We’re experimenting with growing greens like kale and spinach on our farm this winter, and right about now, I’m thinking I should have my head examined. If the door to the greenhouse isn’t frozen solid on a typical morning, I know my fingers soon will be.
Despite an occasional frozen thumb, the experiment is showing signs of life, not just on our farm but on farms across the valley and the country. Primarily this is thanks to the success of the local food movement and the ever-increasing desire of people in cold climates to continue eating fresh, leafy greens throughout the winter. Partly it’s new technology that helps vegetables survive in the deep cold. And partly it’s farmers willing to push into new markets as the more traditional “warm weather” markets become saturated.
Here’s how winter production works. Starting in August and continuing into October, farmers in climates like the Upper Valley’s plant hardy varieties of spinach, kale, lettuce, and other greens that have been specially selected for winter production in regular succession. The plants grow normally in the early fall and then begin to slow down as day length decreases. By late November, growth ceases altogether and the plants become semi-dormant. At this point, technology kicks in, and the plants are protected by row cover — lightweight polyester blankets that sit just above the plants on wire hoops. Any plants that weren’t initially sown inside greenhouses now are covered with temporary tunnels made of greenhouse plastic and PVC hoops. For those in greenhouses, the doors are closed and the sides are sealed up.
No supplemental heat is used, and the greens freeze solidly whenever the temperature drops below about 28 degrees F, which is most every night. The farmer waits for midday sun to thaw the plants before removing the blankets and attempting to harvest them. If no thaw happens, no harvest is possible that day. As luck would have it, many of our coldest winter days in the Upper Valley also are the sunniest, and sealed-up greenhouses quickly can warm, even when the ambient temperature is below zero.
Harvest begins in December and lasts into January, depending on how much plant growth was “cached” during the fall growing season and how many successions of each variety were planted. Unlike in summer, when fully mature plants quickly become tough and woody if their harvest time is missed, in winter, the plants stay fresh and ready for many weeks in the low light conditions. In fact, the greens become sweeter over time as the plants’ sugars slowly concentrate in the leaves.
By late January, with day length rapidly increasing, the plants start to grow again, and the spinach crowns and kale stems that earlier were stripped now will grow new leaves. The harvest of second growth can continue into April or May, assuming the farm doesn’t need to clean out the greenhouses to make way for spring veggies or early tomatoes.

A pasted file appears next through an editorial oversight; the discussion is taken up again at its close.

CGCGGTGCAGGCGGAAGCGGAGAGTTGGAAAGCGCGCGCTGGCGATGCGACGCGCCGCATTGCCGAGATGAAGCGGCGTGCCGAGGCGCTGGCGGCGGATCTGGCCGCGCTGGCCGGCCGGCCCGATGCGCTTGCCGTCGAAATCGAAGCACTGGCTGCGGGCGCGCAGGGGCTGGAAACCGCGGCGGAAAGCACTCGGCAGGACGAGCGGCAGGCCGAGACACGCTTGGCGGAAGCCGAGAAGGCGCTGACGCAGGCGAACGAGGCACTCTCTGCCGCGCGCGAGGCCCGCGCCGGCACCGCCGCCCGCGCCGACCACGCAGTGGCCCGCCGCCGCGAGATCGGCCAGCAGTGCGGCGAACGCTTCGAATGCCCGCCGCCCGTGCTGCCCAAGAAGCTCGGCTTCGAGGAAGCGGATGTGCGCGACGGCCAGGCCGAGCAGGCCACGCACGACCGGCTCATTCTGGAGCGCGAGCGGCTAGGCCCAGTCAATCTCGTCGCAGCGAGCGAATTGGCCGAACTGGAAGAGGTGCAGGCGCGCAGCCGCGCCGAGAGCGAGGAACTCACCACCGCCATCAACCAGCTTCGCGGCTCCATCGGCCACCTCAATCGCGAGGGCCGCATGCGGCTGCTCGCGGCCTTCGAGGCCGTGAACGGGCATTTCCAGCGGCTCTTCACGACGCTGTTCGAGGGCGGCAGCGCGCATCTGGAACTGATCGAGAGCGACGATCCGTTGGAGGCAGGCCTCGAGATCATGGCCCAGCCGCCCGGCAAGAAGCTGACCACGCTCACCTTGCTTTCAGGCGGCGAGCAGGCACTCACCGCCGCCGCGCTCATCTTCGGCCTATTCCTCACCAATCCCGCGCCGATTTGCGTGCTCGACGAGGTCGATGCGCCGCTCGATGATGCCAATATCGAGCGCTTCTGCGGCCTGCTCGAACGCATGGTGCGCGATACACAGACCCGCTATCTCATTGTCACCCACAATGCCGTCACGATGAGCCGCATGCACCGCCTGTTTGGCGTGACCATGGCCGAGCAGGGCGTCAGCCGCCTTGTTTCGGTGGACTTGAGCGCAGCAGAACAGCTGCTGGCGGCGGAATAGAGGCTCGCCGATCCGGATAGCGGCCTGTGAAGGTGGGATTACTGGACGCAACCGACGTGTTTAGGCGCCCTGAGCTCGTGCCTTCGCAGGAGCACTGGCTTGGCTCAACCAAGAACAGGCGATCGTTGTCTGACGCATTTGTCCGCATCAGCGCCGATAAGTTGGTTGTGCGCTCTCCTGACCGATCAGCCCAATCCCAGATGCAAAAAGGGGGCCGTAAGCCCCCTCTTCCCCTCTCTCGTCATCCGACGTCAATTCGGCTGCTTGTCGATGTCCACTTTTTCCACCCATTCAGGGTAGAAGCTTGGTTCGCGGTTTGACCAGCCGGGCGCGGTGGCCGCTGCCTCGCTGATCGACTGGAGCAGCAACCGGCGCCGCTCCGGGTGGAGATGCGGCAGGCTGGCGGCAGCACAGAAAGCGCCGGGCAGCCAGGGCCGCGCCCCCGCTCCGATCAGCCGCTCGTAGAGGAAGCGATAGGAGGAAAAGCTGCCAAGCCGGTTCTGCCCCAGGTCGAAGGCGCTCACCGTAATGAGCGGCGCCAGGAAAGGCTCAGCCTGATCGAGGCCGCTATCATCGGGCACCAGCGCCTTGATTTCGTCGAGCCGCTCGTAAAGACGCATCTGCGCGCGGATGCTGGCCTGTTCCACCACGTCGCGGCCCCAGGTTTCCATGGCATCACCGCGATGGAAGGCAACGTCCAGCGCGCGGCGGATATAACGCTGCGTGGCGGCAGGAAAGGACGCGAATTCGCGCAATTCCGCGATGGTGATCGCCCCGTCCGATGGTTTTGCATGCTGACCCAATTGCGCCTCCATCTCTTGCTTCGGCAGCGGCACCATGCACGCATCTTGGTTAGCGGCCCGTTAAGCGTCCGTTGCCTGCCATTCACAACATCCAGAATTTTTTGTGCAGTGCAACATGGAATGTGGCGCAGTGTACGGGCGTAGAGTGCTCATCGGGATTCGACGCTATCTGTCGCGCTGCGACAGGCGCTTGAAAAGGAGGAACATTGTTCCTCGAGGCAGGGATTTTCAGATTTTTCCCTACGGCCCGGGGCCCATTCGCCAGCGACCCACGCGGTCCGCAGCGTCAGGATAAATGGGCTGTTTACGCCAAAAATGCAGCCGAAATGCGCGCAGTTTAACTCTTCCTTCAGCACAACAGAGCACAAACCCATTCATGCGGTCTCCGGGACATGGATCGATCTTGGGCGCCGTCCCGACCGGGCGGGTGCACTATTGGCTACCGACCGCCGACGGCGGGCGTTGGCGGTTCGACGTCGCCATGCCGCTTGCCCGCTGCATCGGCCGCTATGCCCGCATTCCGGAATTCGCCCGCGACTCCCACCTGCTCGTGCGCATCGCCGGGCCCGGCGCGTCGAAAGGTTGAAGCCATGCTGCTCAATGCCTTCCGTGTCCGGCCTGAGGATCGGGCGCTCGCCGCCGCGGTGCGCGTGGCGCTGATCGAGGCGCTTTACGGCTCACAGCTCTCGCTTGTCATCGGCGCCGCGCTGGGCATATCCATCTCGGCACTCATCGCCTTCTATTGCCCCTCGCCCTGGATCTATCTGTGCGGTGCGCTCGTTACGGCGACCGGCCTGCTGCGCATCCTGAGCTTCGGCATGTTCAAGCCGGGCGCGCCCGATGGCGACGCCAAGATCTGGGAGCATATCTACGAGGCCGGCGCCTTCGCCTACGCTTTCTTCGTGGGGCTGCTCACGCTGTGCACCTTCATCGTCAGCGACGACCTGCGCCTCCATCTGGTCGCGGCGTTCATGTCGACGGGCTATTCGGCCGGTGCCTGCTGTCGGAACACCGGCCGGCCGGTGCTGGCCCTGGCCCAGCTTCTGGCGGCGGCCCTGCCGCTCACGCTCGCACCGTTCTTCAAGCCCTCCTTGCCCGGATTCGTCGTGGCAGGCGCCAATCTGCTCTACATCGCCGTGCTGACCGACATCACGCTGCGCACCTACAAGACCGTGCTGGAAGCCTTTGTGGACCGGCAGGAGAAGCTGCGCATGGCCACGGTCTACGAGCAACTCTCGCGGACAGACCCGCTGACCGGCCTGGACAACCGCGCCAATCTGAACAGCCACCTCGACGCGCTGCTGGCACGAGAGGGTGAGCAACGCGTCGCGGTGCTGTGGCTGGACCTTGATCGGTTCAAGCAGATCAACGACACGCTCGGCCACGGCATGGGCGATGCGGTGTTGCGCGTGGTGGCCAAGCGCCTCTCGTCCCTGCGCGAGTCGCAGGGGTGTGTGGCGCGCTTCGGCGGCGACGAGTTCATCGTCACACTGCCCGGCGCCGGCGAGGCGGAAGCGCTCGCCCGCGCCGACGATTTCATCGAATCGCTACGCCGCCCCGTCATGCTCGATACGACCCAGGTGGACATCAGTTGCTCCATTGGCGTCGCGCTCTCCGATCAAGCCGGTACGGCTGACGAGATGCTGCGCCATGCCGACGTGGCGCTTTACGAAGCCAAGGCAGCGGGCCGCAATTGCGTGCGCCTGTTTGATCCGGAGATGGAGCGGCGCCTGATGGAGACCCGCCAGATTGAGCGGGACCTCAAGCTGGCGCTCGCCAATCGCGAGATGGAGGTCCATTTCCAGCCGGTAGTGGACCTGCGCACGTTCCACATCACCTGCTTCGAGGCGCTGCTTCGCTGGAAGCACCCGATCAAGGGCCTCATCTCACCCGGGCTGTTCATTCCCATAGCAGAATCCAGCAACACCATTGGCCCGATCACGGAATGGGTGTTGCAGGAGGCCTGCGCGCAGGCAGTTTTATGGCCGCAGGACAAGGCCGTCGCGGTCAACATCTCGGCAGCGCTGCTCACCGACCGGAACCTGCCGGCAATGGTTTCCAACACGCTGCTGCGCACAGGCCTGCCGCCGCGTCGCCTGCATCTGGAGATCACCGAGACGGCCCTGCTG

The market for local winter greens is very strong right now — wholesale prices for winter greens are twice as high as those for the same greens grown in mid-summer. Valley Food & Farm, a program of White River Junction’s Vital Communities, has identified winter greens as the biggest unmet market for local produce in the Upper Valley based on its 2015 market survey.
But farmers’ barriers to entry are significant. New greenhouses designed for winter growing, with tall sides that roll down instead of up (to ventilate on sunny days when the snow is deep) and automatic gable vents to shed moisture as the sun comes up, can cost $5 per square foot or more, or north of $25,000 per greenhouse. Existing greenhouses, meanwhile, may still be producing high-value crops like tomatoes and peppers in the early fall, and replacing them with spinach and kale seedlings for January harvest is, at the very least, bad for cash flow.
The farm also needs to build heated, indoor space to wash and store greens, since it’s too cold outside for summer’s typical open-air washing sheds. Snow removal is a constant chore, both to keep greenhouses from collapsing and to maintain access between buildings. If it takes too long to carry the harvested greens from greenhouse to wash house, the greens will freeze solid within minutes. Once the plants are cut from their roots, they no longer are freeze tolerant.
Finally, and perhaps most challengingly, you need someone willing to do the work. Most vegetable farmers work 50 or more hours per week during the summer growing season on the understanding that the workload will be half that in the heart of winter. January often is set aside for vacation, for planning and ordering, or for repairing equipment in a heated shop, not for fumbling around with a sharp knife in deep snow. And the summer veggie farm’s seasonal help either has gone back to college or off to the ski lifts.
This past fall, I stopped into a lobsterman’s supply shop on the coast of Maine. A diversity of waterproof, insulated gloves lined an entire wall. There were thin rubber gloves with dexterity and thicker versions for immersing your hands in the freezing ocean; short gloves for fitting under a jacket and elbow-length ones for keeping high tide at bay. Who knows more about wet winter hands than Maine lobstermen? If market trends continue, perhaps Vermont vegetable farmers.
I bought a pair of each.